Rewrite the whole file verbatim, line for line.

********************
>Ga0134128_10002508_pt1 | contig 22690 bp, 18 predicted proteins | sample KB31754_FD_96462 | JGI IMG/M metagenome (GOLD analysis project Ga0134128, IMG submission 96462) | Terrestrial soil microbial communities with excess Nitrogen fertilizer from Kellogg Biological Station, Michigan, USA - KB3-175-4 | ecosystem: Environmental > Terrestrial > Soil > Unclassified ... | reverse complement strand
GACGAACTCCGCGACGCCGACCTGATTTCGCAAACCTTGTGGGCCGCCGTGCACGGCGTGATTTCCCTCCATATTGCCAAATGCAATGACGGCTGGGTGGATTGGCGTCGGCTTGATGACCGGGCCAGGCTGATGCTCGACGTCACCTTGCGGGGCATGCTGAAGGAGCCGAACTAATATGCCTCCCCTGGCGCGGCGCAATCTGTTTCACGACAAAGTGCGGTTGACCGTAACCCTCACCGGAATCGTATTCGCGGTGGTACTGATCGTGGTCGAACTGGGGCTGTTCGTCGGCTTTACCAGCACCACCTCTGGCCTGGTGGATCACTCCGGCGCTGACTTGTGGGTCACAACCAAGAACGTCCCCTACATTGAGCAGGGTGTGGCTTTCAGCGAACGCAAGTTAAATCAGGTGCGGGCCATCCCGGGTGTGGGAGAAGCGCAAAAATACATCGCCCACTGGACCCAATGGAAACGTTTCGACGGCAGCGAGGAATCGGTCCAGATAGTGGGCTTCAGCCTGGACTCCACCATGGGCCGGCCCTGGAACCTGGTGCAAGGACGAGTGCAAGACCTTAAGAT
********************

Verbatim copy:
>Ga0134128_10002508_pt1 | contig 22690 bp, 18 predicted proteins | sample KB31754_FD_96462 | JGI IMG/M metagenome (GOLD analysis project Ga0134128, IMG submission 96462) | Terrestrial soil microbial communities with excess Nitrogen fertilizer from Kellogg Biological Station, Michigan, USA - KB3-175-4 | ecosystem: Environmental > Terrestrial > Soil > Unclassified ... | reverse complement strand
GACGAACTCCGCGACGCCGACCTGATTTCGCAAACCTTGTGGGCCGCCGTGCACGGCGTGATTTCCCTCCATATTGCCAAATGCAATGACGGCTGGGTGGATTGGCGTCGGCTTGATGACCGGGCCAGGCTGATGCTCGACGTCACCTTGCGGGGCATGCTGAAGGAGCCGAACTAATATGCCTCCCCTGGCGCGGCGCAATCTGTTTCACGACAAAGTGCGGTTGACCGTAACCCTCACCGGAATCGTATTCGCGGTGGTACTGATCGTGGTCGAACTGGGGCTGTTCGTCGGCTTTACCAGCACCACCTCTGGCCTGGTGGATCACTCCGGCGCTGACTTGTGGGTCACAACCAAGAACGTCCCCTACATTGAGCAGGGTGTGGCTTTCAGCGAACGCAAGTTAAATCAGGTGCGGGCCATCCCGGGTGTGGGAGAAGCGCAAAAATACATCGCCCACTGGACCCAATGGAAACGTTTCGACGGCAGCGAGGAATCGGTCCAGATAGTGGGCTTCAGCCTGGACTCCACCATGGGCCGGCCCTGGAACCTGGTGCAAGGACGAGTGCAAGACCTTAAGAT